monocline

Waterpocket

The tilting layers in this shot make up one limb of the Waterpocket Fold, the dominant feature of Capitol Reef National Park. They are sandstones, less erodabe than the surrounding landscape, and stick upward through the surrounding sediment. The whole park is nearly 100 kilometers long but only about 10 kilometers wide as it tracks the exposed limb of this ancient fold.

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Nickel Sulfate Hexahydrate. AKA, the most toxic and carcinogenic crystals I’ve ever grown. Extreme caution and care was utilized when synthesizing these. I’ve had them growing for nearly two months and didn’t even think it would work until I checked the solution last night and found Some incredibly large monoclinic crystals growing underneath the scorpion and on the bottom of the container. These crystals will not be for sale on my shop for the foreseeable future, but they’re incredibly rewarding and exciting to synthesize.
#tylerthrasher #crystallized #scorpion #alchemy #chemistry #tulsa

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Monoclines and Natural Resources

A monocline is a structural feature that occurs when a reverse fault beneath the surface thrusts sediments up without breaking them. This forms a fold above the fault that has gently dipping limbs in one direction and steeply dipping limbs in the opposite direction. These features can be on a very small scale in the subsurface or can be kilometres long like the one shown in the picture of the Billefjord monocline in Svalbard, Norway.

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I meant to post these a while back. They’re from the day trip I took with my mother’s friends up along the northeastern coast of Taiwan.

The northern coast of Taiwan is rocky. Monocline formations like these (at the 北關海潮公園 - Beiguan Tidal Park)are pretty much what you get. You have to go to the south for sandy beaches.

The formations are colloquially known as 豆腐岩, or tofu rocks; the rectangular segments look like sliced 豆腐 sliding apart.

I see it, but they mostly remind me of the coast of western Ireland.

Nature’s lime sorbet.

This lovely ball of prehnite on epidote was born in the metamorphic alteration of mafic volcanic rocks. These hydrated calcium aluminium iron silicates often occur together in low grade metamorphic rocks. The prehnite-pumpellyite facies, named after our ice cream like suspect is associated with hydrothermal circulation in basalts at mid ocean spreading ridges and represents the transition in between zeolite and greenshist conditions of 250-350 degrees Celcius and 2 to 7 kilobars of pressure. The mineral assemblage in metamorphic rocks always depends on a combination of pressure/temperature conditions and the chemical composition of the starting matter (known as the protolith).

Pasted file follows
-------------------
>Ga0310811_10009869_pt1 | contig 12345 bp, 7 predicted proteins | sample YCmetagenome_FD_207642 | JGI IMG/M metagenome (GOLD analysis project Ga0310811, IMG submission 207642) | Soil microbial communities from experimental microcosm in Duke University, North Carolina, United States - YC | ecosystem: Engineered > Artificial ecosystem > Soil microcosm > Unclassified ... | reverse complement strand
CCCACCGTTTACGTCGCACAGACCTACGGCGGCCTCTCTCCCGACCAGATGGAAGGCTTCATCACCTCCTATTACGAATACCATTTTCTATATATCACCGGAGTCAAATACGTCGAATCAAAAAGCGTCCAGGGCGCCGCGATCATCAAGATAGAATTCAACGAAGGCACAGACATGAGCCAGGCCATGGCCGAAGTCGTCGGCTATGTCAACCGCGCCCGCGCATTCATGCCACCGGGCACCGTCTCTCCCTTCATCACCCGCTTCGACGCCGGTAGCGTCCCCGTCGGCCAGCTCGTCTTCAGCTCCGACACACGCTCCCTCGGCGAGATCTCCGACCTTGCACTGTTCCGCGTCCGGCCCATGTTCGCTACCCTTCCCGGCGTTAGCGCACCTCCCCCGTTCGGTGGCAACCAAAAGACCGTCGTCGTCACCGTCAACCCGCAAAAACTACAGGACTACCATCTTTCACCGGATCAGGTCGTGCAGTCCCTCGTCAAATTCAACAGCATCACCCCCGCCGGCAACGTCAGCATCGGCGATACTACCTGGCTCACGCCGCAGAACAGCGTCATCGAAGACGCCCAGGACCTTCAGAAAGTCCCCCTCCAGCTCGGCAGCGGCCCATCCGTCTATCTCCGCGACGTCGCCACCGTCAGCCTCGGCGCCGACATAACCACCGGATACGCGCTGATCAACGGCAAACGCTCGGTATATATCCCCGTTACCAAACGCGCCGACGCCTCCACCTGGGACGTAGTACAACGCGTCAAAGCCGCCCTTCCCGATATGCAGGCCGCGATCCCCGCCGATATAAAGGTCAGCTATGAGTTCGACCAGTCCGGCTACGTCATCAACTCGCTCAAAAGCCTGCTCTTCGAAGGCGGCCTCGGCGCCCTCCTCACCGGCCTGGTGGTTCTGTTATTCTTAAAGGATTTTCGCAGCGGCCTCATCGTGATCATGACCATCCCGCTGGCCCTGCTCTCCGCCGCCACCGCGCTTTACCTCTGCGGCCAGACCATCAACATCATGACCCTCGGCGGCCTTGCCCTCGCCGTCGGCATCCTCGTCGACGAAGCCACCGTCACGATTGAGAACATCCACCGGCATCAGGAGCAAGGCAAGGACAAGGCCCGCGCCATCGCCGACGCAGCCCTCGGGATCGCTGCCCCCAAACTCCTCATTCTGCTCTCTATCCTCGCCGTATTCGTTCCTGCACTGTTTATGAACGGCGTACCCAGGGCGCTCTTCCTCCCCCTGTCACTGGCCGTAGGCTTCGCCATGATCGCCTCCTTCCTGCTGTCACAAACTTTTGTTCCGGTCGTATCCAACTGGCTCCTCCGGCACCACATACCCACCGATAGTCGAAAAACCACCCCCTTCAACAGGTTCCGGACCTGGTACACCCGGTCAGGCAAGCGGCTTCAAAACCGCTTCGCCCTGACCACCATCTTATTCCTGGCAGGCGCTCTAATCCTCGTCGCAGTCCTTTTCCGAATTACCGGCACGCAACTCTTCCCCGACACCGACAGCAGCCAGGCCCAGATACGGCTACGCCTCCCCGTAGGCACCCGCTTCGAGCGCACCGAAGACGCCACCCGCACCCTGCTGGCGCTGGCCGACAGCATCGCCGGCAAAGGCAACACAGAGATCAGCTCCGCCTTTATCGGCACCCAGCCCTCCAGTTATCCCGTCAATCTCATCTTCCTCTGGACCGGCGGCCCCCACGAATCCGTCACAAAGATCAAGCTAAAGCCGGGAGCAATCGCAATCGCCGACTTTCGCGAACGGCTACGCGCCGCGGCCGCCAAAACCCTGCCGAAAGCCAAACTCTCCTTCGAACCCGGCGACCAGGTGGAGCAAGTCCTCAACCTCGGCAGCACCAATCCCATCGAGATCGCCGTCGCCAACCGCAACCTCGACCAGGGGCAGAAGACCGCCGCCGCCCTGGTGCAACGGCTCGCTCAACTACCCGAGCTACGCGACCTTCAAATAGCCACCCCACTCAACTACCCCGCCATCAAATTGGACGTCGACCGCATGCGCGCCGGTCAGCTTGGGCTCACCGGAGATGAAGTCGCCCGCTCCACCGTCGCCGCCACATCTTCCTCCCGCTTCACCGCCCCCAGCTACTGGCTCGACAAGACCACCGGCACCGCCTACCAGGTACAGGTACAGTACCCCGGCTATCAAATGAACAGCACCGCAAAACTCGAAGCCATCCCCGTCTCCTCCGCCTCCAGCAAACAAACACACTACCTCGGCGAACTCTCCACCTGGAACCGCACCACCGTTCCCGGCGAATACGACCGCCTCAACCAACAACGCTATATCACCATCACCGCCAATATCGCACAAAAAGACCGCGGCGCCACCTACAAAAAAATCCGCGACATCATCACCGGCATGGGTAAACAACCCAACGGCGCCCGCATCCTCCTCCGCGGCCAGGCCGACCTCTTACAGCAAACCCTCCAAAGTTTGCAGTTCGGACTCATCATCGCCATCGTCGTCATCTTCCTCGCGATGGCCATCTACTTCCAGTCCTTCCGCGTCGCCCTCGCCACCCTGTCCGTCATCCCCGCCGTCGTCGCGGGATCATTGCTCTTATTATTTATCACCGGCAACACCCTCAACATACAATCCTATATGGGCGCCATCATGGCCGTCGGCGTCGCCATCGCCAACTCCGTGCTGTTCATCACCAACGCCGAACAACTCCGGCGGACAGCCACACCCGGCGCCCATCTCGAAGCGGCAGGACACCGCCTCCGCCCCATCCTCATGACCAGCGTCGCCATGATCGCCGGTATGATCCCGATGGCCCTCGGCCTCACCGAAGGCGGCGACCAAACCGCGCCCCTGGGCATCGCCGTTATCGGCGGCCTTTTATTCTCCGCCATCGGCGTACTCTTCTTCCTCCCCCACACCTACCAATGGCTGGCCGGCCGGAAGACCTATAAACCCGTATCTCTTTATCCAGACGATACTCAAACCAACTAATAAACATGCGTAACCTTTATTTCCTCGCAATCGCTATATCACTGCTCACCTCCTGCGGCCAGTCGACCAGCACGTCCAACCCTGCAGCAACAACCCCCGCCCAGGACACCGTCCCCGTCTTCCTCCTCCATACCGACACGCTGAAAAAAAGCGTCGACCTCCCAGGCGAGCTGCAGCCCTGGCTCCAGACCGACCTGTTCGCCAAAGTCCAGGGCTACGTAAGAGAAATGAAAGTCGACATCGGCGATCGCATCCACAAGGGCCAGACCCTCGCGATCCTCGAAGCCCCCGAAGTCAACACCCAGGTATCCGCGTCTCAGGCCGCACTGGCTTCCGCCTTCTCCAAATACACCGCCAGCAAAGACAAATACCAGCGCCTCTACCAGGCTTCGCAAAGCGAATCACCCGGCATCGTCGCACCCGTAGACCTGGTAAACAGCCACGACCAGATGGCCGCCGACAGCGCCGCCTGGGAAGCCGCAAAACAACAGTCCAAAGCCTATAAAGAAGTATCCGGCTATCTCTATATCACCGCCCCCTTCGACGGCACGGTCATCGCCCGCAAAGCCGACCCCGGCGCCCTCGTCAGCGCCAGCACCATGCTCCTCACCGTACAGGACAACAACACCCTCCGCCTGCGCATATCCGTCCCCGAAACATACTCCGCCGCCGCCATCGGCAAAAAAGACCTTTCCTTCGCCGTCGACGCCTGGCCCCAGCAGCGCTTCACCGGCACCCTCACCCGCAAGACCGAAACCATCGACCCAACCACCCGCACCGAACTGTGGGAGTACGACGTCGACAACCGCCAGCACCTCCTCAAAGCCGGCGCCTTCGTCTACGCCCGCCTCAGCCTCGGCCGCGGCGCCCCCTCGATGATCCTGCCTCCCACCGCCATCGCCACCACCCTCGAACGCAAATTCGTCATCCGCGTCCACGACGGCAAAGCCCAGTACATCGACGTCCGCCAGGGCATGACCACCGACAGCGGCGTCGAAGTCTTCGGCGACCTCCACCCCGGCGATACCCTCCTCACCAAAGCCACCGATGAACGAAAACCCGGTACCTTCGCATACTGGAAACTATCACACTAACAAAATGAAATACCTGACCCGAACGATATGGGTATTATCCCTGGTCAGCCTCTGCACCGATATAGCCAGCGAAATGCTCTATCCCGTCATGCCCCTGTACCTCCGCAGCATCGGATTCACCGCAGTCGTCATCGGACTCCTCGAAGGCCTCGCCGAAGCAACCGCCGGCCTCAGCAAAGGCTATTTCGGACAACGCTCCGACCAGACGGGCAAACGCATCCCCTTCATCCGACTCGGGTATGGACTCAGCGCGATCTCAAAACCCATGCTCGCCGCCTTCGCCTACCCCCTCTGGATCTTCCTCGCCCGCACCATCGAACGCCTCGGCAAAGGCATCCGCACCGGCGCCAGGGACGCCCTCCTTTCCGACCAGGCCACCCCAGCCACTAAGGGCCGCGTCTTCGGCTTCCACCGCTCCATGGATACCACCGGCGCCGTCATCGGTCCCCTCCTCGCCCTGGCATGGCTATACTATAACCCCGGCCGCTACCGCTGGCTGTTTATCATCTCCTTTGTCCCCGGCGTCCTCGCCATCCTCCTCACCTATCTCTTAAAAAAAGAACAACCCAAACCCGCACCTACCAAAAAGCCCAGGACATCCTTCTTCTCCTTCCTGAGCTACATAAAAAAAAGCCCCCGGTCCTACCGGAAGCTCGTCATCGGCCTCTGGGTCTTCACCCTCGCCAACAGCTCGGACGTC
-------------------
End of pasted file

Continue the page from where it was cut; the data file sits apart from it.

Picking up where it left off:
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Raspberry prisms.

These beautiful crystals are Erythrite, a secondary mineral made by watery alteration and oxidation of cobalt arsenic minerals. It is a hydrated cobalt arsenate, incorporating water in its structure, and crystallises in the monoclinic crystal system. It is also known as cobalt bloom, often occuring as a coating on the minerals it is produced from. Well formed prisms are rare, since it usually occurs as crusts. It forms a solid solution with nickel arsenate, with cobalt and nickel fitting into the crystal structure interchangeably. Cobalt imparts strong colours to minerals, depending on how it fits into the crystal, and is most often found in deep blue glasses.

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Sugar and salt are crystals which have different atomic arrangements. The atoms in a sugar molecule (C6H12O6) bond in a monoclinic structure resulting in a sugar grain which has a hexagonal prism shape (as seen in this picture). Salt is an ionic compound made from sodium and chloride. The sodium and chloride bond in a cubic structure, previously we saw that this results in the salt grain having a cubic shape.